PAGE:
Permits are required to camp overnight at one of the nine Waimanu campsites. Each site can hold a different amount of campers, with three small, two medium, and four large campsites.


Permit Costs for Waimanu Campsites

Waipio Valley Trail: Overlook
After the hike, looking back down at Waipi’o from the overlook
  • Hawaii resident cost is $12 per site (max of 6 people)
  • Non-resident cost is $18 per site (max of 6 people)
  • If a campsite can accommodate more than 6, it is an extra $3 per person up to the max accommodation

For more on reservations and permit information, go to Hawaii Camping & Wiki Permits.


What to Bring on the Hike

Muliwai Trail Campsite
Campsite 3

Stay two nights at Waimanu beach, giving an off-day between the hike in and the hike out. Here is what we recommend to bring on the hike:

  • Tent
  • Sleeping bag
  • Sleeping pads
  • Water filter (critical as there is Leptospirosis in the water)
  • Sunblock
  • Bug spray
  • Cooking stove & fuel
  • Cookware
  • Bathing suit
  • Small utility rope to hang clothes
  • Hiking shoes
  • Headlamps
  • Light waterproof jacket
  • Pack rain cover
  • Lighter
  • Dry bag (not necessary but could be handy for any valuables/electronics if the water level is high during river crossings)

Hiking Tips

Muliwai Trail: River
Be prepared for river crossings and potential rain
  • Check weather reports before attempting this hike. Rainfall exceeds 100 inches annually on this part of the island.
  • Be careful at all water crossings, flash floods occur. Crossings can be fatal.
  • The trail is not maintained well and can get very muddy and slippery especially when wet. Bring proper footwear.
  • Bring enough water to start the hike. Replenish at one of the several water crossings.
  • There are two proper river crossings, one in Waipi’o and one in Waimanu. Good strap sandals may help.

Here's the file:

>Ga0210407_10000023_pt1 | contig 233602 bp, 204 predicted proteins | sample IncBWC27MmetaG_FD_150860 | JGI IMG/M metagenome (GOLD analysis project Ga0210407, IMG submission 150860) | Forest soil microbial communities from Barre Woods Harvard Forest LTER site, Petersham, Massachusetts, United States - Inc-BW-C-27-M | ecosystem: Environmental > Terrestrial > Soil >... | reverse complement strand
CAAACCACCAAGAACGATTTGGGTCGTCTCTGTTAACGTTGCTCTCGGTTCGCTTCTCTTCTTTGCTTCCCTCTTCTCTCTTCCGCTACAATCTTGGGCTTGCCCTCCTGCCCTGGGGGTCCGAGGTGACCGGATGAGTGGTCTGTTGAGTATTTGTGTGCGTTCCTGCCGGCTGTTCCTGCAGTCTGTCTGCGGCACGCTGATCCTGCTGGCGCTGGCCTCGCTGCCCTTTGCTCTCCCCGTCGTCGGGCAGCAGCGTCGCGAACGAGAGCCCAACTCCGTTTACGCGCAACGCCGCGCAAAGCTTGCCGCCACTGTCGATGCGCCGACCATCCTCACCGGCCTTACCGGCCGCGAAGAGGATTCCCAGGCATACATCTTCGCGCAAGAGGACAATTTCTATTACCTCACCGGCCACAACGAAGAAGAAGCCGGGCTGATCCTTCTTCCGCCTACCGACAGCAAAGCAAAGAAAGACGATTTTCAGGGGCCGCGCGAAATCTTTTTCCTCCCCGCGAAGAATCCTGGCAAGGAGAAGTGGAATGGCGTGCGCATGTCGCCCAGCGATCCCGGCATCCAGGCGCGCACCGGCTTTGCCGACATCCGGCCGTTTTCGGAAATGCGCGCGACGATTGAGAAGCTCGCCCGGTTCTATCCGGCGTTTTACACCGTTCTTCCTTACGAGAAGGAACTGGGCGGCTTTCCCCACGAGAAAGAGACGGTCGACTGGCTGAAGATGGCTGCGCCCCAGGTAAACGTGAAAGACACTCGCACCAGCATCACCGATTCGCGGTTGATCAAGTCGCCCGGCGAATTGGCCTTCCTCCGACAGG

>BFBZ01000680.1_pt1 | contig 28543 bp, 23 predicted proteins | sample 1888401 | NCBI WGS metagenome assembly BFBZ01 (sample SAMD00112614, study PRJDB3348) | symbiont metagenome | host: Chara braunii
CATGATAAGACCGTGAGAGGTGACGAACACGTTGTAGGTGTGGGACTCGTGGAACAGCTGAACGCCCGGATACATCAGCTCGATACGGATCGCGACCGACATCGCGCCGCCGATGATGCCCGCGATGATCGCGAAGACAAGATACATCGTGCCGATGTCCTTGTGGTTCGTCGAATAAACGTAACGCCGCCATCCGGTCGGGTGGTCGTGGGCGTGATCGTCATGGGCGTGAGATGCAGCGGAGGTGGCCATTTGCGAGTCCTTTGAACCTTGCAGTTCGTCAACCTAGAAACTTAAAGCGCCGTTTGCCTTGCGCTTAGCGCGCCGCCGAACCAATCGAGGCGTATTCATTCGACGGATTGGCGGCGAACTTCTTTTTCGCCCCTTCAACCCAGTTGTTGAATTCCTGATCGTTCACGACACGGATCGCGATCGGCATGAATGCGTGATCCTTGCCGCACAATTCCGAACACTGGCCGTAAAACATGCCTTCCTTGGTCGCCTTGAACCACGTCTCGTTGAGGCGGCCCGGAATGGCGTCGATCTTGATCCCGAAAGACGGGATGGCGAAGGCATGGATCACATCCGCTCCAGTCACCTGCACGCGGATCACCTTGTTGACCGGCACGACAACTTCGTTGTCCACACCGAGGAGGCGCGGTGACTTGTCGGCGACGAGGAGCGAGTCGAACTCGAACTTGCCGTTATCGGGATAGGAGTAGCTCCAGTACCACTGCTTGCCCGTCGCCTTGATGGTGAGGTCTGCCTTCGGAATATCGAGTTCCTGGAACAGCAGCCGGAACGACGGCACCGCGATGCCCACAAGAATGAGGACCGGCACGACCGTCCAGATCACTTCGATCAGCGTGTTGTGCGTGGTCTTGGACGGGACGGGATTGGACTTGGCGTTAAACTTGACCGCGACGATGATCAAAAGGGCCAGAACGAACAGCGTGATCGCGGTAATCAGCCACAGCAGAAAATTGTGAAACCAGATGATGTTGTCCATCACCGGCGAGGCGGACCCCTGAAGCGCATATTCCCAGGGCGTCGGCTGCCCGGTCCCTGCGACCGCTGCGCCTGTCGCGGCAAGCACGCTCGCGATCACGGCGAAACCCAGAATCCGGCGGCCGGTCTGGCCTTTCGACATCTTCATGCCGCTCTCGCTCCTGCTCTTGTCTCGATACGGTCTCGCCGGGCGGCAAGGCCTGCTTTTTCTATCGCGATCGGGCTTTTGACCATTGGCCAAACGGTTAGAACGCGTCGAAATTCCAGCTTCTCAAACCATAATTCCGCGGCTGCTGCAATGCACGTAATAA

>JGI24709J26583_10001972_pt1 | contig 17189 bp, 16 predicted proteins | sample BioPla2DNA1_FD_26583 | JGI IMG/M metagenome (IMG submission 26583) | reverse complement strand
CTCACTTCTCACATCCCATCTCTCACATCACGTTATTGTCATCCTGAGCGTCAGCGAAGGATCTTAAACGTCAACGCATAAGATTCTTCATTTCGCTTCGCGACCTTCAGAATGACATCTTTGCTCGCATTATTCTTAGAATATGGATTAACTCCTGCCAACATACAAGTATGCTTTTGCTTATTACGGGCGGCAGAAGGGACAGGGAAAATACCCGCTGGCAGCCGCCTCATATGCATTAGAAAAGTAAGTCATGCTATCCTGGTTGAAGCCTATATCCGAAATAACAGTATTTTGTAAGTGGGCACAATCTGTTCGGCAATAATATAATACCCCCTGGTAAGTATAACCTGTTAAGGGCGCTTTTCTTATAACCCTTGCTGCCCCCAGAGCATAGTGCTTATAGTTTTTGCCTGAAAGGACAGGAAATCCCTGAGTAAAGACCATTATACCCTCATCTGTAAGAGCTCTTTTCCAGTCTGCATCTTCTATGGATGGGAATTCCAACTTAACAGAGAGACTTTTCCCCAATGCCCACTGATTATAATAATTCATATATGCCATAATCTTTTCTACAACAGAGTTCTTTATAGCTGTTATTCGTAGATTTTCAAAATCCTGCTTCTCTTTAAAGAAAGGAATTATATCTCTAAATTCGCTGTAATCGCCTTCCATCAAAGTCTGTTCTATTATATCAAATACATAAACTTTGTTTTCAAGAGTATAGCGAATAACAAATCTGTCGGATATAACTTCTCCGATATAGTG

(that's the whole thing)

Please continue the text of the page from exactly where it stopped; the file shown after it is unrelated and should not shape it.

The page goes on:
• There is minimal cell phone coverage after the lookout.
  • ALWAYS filter and treat water!

That’s it – have a wonderful time hiking the Muliwai trail to the Waimanu Valley of Hawaii!


Planning a trip to Hawaii? Check out our favorite books and travel guides!


Author

  • Yana and Timon

    Yana & Timon met at college in Boston, Massachusetts. After graduating, they started their professional careers. They moved to San Francisco in 2010, a city they loved living in for nearly six years.

    After working and saving up money for several years, they quit their jobs and set off on an adventure of a lifetime. They started living a nomadic lifestyle in December 2015 and have not looked back since.

    View all posts

3 thoughts on “Hiking The Muliwai Trail to Waimanu Valley”

  1. STOP! DON’T COME!
    HAWAI’I DOES NOT NEED OR WANT YOU….
    ESPECIALLY IN OUR SACRED VALLEYS!
    STAY AWAY!
    GO POLLUTE YOUR OWN CHURCH…
    LEAVE US AND OUR SACRED VALLEY’S ALONE!
    GO TO HONOLULU!

  2. Mayah Valentin

    From the gallery parking, did you all walk to the trailhead or hitch a ride? I saw something about road closure leading up to the trailhead and would love more info if you have it!

Leave a Comment

Your email address will not be published. Required fields are marked *